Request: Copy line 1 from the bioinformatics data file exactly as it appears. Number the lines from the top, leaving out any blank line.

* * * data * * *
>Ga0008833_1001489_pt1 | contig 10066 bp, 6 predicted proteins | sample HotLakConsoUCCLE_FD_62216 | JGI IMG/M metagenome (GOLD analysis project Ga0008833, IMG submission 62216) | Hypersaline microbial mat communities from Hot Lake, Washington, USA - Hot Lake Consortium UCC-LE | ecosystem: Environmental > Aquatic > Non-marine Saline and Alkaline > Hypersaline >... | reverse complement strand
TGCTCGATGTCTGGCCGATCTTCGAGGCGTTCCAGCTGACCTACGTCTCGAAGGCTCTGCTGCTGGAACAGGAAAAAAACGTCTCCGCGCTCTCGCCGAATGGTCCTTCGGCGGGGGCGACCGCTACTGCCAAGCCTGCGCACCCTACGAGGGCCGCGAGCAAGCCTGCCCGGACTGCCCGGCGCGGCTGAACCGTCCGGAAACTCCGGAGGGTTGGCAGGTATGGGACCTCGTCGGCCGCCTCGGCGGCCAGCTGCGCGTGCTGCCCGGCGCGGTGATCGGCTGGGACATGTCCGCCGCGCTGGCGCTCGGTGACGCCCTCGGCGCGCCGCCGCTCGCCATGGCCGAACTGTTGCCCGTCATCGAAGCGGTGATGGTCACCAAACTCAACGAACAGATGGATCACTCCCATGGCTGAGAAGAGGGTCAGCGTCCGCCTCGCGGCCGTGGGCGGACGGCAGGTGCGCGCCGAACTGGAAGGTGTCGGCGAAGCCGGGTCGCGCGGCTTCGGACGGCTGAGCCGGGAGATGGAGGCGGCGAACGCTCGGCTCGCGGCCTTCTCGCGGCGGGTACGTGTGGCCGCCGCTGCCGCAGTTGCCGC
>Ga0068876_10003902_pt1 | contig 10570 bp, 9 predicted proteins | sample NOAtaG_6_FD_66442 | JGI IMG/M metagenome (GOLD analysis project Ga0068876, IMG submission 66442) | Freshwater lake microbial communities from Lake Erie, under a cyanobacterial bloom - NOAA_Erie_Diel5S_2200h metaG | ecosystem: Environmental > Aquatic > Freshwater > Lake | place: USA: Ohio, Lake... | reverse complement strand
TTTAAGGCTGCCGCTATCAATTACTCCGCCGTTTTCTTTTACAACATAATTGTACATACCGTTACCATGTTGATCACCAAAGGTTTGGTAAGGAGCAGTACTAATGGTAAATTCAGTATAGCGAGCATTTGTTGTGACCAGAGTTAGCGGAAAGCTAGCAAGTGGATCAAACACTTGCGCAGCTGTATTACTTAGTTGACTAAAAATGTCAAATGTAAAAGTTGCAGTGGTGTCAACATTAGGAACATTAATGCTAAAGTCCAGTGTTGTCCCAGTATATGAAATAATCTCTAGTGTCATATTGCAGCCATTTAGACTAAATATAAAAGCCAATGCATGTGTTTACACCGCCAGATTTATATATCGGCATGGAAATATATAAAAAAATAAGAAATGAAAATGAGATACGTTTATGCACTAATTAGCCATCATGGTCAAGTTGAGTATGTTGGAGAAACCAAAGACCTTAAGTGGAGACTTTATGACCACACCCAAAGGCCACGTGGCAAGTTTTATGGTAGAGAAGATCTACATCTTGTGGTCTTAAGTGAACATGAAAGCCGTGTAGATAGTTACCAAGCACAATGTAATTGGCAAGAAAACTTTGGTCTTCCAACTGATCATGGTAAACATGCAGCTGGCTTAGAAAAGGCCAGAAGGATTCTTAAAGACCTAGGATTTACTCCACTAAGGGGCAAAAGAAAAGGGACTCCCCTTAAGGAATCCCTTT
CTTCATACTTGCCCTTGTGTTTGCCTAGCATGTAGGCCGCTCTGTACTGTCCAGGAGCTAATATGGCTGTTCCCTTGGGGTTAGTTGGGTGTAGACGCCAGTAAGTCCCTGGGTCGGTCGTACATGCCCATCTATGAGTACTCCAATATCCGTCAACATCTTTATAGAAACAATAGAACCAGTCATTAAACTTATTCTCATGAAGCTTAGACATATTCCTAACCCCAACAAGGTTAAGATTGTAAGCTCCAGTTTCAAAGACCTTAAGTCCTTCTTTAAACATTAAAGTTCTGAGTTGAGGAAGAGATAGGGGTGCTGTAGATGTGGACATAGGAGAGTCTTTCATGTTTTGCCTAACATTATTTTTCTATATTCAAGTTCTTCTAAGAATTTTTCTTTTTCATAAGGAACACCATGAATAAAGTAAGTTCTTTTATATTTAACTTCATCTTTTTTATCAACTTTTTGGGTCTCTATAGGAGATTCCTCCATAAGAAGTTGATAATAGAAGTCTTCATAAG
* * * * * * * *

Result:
>Ga0008833_1001489_pt1 | contig 10066 bp, 6 predicted proteins | sample HotLakConsoUCCLE_FD_62216 | JGI IMG/M metagenome (GOLD analysis project Ga0008833, IMG submission 62216) | Hypersaline microbial mat communities from Hot Lake, Washington, USA - Hot Lake Consortium UCC-LE | ecosystem: Environmental > Aquatic > Non-marine Saline and Alkaline > Hypersaline >... | reverse complement strand